Earlier today, Attorney General Eric Holder cited subtle forms of discrimination as the greatest danger to racial equality today:
"Speaking during the commencement ceremony at Morgan State University, a historically black college in Baltimore, Holder referred obliquely to a series of racially charged episodes that have “received substantial media coverage” in recent weeks — an apparent reference to the controversial comments made by Los Angeles Clippers owner Donald Sterling and Nevada cattle rancher Cliven Bundy. But Holder also said that the “outlandish statements that capture national attention” obscure a more troubling reality.
These outbursts of bigotry, while deplorable, are not the true markers of the struggle that still must be waged, or the work that still needs to be done,” he said.
“The greatest threats,” he said, “are more subtle. They cut deeper. And their terrible impact endures long after the headlines have faded and obvious, ignorant expressions of hatred have been marginalized.” (link)
The Attorney General backs me up on the importance of confronting non-explicit racism:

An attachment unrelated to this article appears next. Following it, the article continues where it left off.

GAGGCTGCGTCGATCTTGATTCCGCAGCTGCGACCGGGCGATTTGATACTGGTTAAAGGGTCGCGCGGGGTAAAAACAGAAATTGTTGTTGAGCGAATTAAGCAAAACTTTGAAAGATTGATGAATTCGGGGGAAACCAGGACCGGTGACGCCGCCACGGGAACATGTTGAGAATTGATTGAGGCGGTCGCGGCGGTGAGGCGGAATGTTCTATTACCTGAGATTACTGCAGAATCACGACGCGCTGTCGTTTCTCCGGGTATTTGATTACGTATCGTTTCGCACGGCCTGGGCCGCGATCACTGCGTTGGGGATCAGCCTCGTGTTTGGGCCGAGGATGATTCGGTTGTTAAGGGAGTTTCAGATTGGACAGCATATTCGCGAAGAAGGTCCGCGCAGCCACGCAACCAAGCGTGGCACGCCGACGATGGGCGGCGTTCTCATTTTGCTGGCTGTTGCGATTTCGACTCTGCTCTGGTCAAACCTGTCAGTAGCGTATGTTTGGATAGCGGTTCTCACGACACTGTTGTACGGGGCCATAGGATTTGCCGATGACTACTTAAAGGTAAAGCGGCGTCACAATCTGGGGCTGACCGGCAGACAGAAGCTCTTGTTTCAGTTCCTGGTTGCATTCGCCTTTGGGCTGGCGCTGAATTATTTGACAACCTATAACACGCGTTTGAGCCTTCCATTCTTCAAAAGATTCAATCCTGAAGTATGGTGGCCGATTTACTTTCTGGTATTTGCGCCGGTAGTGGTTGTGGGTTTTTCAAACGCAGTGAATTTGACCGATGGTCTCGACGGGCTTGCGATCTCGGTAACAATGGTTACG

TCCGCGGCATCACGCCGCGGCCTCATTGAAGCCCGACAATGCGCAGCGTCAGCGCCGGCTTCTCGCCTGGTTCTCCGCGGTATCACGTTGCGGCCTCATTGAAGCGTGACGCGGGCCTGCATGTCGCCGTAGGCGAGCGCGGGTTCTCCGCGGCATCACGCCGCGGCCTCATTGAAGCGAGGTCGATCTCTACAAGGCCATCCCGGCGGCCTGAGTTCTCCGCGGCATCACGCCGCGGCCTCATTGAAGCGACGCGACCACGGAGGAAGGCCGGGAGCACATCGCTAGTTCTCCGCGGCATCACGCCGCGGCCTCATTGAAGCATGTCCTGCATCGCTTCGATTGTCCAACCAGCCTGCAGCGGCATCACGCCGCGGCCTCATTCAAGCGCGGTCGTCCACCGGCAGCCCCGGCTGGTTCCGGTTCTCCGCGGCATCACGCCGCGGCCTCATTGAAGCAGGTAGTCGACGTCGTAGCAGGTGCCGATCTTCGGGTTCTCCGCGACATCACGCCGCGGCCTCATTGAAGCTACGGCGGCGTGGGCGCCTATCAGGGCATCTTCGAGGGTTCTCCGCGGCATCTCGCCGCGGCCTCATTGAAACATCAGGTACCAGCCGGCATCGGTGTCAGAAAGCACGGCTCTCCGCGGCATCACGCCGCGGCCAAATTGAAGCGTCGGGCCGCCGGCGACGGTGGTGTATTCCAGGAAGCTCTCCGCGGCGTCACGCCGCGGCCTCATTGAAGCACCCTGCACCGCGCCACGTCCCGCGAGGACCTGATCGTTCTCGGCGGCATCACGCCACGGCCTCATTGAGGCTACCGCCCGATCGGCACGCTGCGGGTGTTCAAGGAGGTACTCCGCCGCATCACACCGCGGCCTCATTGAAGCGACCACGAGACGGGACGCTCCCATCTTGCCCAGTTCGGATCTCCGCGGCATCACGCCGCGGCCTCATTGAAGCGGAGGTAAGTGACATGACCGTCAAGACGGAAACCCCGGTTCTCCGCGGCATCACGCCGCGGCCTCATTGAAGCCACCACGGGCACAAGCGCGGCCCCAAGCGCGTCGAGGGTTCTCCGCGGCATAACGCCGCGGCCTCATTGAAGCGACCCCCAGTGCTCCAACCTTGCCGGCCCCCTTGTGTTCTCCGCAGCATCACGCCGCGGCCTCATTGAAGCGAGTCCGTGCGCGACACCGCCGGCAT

"Holder spoke broadly about the struggle for racial equality and what he suggested was the failure of some to fully grasp the degree to which minority groups can be marginalized. He took direct aim at the chief justice of the Supreme Court, John Roberts, who famously wrote in a 2007 opinion that “the way to stop discrimination on the basis of race is to stop discriminating on the basis of race.”
“This presupposes that racial discrimination is at a sufficiently low ebb that it doesn’t need to be actively confronted,” Holder countered. “In its most obvious forms, it might be. But discrimination does not always come in the form of a hateful epithet or a Jim Crow-like statute. And so we must continue to take account of racial inequality, especially in its less obvious forms, and actively discuss ways to combat it.” (link)
Today's speech was given on the 60th anniversary of Brown v. Board of Education, the landmark Civil Rights rights desegregation decision.
The full transcript of the speech is available here.